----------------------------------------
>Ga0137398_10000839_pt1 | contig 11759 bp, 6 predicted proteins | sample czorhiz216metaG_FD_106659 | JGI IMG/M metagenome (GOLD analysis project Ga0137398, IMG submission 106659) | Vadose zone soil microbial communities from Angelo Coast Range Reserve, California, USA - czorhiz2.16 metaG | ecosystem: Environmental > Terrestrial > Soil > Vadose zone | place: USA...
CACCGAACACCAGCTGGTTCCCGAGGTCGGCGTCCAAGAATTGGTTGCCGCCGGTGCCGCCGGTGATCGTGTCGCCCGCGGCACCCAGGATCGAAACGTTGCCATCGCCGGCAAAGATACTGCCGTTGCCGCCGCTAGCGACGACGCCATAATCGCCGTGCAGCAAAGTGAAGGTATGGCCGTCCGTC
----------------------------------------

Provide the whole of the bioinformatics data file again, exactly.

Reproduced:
>Ga0137398_10000839_pt1 | contig 11759 bp, 6 predicted proteins | sample czorhiz216metaG_FD_106659 | JGI IMG/M metagenome (GOLD analysis project Ga0137398, IMG submission 106659) | Vadose zone soil microbial communities from Angelo Coast Range Reserve, California, USA - czorhiz2.16 metaG | ecosystem: Environmental > Terrestrial > Soil > Vadose zone | place: USA...
CACCGAACACCAGCTGGTTCCCGAGGTCGGCGTCCAAGAATTGGTTGCCGCCGGTGCCGCCGGTGATCGTGTCGCCCGCGGCACCCAGGATCGAAACGTTGCCATCGCCGGCAAAGATACTGCCGTTGCCGCCGCTAGCGACGACGCCATAATCGCCGTGCAGCAAAGTGAAGGTATGGCCGTCCGTC